Is war with Iran on the horizon?
Will the United States have war with Iran? A) Yes. B) No. C) It depends on what the Saudis want. D) All of the above. This is how things have shaped up since the drone attack on oil facilities in Saudi Arabia last weekend. Houthi insurgents in Yemen took responsibility, and Saudi officials claimed that Iranian weapons were used. It is possible that the Iranian Islamic Revolutionary Guards Corps provided the training and materials.
The response from President Trump has been, well, put on a neck brace. On Sunday, he tweeted that the United States was “locked and loaded” for action against Iran. He later said that he was waiting to hear from the Saudi government and “under what terms we would proceed.” On Monday, he then told reporters that he would “like to avoid” a military conflict with Iran and spoke about the virtues of using diplomacy.
There is recent precedent for this hem and haw towards Tehran. This summer, he approved a military strike following its downing of an American drone then reversed course at the last minute. Our national security postulated the Monroe Doctrine that European nations should not interfere in the American continents. The Truman Doctrine said that democratic nations should be protected from internal or external proponents of authoritarianism. The Bush Doctrine reserved the right of the United States to act preemptively in order to protect itself.
Now we have the Trump Doctrine of maybe or maybe not. We have gone from shock and awe to seesaw. Trump allies say that his paltering is shrewd dealmaking. It is the wildly abstract art of the deal. He is the New York City real estate tycoon who leaves the negotiating table in feigned bluster, slamming the door and then waiting for someone to reopen it. He is the guy who likes to play head games with competitors and colleagues, leaving them in the dark, maintaining the advantage.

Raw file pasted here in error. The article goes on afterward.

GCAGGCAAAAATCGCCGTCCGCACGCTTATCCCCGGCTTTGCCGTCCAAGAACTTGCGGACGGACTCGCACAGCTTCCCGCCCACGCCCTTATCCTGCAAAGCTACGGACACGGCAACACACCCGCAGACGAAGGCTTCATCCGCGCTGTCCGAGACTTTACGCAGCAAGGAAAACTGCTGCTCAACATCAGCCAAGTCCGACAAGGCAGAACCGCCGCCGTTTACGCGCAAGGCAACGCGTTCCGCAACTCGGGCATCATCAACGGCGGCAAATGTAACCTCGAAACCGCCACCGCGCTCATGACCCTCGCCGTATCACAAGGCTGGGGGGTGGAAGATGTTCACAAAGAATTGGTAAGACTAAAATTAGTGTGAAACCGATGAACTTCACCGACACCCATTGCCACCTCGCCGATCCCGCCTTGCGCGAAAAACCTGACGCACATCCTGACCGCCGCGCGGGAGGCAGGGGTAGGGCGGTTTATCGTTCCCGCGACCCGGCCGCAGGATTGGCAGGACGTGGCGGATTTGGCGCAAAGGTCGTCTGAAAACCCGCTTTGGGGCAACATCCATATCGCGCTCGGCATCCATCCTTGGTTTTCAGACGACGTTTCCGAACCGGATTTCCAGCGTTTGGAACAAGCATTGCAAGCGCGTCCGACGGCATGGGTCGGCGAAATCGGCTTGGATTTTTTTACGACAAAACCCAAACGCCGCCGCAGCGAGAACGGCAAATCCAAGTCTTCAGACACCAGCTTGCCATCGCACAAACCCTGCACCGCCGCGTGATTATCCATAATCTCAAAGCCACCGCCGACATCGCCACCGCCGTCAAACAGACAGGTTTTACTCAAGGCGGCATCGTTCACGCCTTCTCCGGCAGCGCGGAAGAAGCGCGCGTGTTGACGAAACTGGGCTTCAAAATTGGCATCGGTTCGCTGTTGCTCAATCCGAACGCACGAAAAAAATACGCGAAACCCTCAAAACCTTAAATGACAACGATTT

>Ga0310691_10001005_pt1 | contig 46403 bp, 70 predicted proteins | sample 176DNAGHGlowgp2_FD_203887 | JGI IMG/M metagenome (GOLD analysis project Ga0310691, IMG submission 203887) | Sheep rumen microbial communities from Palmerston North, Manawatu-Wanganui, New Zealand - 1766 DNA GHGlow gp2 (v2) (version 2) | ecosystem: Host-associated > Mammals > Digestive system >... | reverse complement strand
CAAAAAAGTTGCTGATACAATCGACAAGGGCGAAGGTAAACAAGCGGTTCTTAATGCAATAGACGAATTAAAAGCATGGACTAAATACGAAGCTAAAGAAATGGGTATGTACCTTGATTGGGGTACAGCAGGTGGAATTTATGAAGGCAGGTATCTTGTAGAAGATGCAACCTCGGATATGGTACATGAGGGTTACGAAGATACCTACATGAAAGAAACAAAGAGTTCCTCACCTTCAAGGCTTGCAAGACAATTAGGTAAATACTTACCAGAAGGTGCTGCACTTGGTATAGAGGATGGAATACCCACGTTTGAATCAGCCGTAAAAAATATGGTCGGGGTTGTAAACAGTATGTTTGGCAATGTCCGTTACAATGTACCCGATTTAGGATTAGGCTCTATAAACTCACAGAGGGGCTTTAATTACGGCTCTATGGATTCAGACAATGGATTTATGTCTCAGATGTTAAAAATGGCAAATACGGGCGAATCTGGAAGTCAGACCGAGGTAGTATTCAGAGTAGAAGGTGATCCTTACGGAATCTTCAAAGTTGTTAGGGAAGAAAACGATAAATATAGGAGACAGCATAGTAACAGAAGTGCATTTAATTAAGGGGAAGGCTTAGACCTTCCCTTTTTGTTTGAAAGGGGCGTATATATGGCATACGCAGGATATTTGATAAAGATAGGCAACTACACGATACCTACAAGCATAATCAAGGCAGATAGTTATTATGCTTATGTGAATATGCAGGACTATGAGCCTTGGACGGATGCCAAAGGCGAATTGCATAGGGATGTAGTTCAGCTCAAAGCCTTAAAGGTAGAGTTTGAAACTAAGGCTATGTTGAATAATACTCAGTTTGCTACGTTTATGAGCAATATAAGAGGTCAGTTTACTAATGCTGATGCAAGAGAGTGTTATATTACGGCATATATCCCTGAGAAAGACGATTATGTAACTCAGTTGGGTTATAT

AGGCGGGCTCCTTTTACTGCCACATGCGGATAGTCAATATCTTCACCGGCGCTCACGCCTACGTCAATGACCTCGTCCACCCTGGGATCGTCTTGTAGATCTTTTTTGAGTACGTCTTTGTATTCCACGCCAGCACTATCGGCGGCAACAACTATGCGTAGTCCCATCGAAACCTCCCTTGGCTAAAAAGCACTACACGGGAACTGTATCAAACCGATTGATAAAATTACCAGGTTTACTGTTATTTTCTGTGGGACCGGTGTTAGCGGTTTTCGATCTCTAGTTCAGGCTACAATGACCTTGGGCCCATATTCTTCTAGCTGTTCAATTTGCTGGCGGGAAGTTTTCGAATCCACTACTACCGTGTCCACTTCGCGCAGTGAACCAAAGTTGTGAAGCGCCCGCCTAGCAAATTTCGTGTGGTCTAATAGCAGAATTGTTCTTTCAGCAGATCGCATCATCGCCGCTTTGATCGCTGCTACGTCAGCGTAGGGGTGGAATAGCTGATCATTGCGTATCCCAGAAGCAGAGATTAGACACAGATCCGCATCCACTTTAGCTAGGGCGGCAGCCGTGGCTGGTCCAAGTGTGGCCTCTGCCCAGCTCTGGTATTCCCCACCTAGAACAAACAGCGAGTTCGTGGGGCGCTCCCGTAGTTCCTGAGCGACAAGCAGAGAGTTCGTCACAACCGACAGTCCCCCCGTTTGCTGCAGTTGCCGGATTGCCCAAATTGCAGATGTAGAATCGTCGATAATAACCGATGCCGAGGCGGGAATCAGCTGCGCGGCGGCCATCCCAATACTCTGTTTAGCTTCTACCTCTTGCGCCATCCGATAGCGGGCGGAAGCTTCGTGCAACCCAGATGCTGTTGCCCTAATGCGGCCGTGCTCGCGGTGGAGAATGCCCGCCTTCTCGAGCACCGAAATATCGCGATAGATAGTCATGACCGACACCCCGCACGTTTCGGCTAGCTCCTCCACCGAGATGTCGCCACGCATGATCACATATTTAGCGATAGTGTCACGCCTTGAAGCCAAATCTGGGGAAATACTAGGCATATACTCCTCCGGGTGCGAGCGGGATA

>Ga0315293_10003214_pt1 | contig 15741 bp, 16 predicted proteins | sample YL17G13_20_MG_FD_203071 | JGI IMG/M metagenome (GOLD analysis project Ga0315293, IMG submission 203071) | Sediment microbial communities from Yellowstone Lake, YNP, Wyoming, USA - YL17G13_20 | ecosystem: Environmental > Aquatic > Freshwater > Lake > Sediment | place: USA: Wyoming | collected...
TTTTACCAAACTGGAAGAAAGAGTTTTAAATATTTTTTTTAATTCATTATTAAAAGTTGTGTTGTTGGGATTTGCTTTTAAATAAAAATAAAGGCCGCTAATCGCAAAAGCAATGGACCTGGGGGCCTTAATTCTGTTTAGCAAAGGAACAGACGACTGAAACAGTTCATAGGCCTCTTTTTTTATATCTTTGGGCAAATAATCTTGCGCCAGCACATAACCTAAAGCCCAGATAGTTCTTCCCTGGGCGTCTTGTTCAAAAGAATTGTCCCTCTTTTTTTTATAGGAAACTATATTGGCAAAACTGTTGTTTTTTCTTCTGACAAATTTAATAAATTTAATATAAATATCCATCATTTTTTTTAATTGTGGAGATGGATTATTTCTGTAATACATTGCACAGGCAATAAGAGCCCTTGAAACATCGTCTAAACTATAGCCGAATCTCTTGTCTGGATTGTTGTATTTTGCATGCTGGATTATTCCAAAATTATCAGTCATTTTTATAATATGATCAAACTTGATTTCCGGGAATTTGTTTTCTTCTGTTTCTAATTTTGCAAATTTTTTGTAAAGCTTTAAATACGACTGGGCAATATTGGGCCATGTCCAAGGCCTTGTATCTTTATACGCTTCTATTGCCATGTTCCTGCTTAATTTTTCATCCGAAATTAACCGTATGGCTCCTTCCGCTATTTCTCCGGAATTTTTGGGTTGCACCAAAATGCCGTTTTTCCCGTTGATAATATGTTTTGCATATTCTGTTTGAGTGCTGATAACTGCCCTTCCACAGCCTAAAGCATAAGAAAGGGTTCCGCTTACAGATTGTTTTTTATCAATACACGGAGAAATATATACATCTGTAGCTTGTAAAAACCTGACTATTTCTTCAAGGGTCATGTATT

But this is not an episode of the HBO series “Succession.” This is the national security of the United States. It is about the possibility of a cascade of miscalculation that ignites yet another war where people, including Americans, will die. Using psyche and bluster to acquire a building could lead to the worst case scenario of not owning the building. The same tactics, if they mislead Iran into doing something crazier than it already does now, could lead to a bunch of buildings coming down.
Iran has plentiful options in a war. it can conceivably activate terrorist attacks within the United States at shopping malls and office buildings. It can disrupt global markets, but despite the president tweeting “plenty of oil,” prices spiked by 10 percent. (Can someone please convince him that panicked messages are not exactly soothing?) Iran and its allies can inflict major cyberattacks on our energy grids and banks. It can do other things that caused me to lose sleep after classified briefings when I served on the House Appropriations Defense Subcommittee in Congress.
So what will happen? The most common title in the White House is “former national security adviser.” It is unclear whether Trump is rehashing the restraint of former national security adviser H.R. McMaster or the counsel of former national security adviser John Bolton, who wrote an editorial a few years ago in the New York Times with the headline, “To stop Iran’s bomb, bomb Iran.” It is also unclear whether we may go to war because the people he listens to on Fox News think it is a ratings winner.
In the swirling contradictions and shifting of gears came one cleareyed assessment from an unlikely source, Mohammed Alyahya, editor of the English website of a Saudi owned news channel. He told the New York Times, “If there is a military conflict, Iran will inevitably be the biggest loser, but the reality is everybody will lose. A conventional war will take its toll on everyone.” That is the most accurate prediction you can count on.
Steve Israel represented New York in Congress for 16 years and served as the chairman of the Democratic Congressional Campaign Committee from 2011 to 2015. He is now the director of the Institute of Politics and Global Affairs at Cornell University. You can find him on Twitter @RepSteveIsrael.
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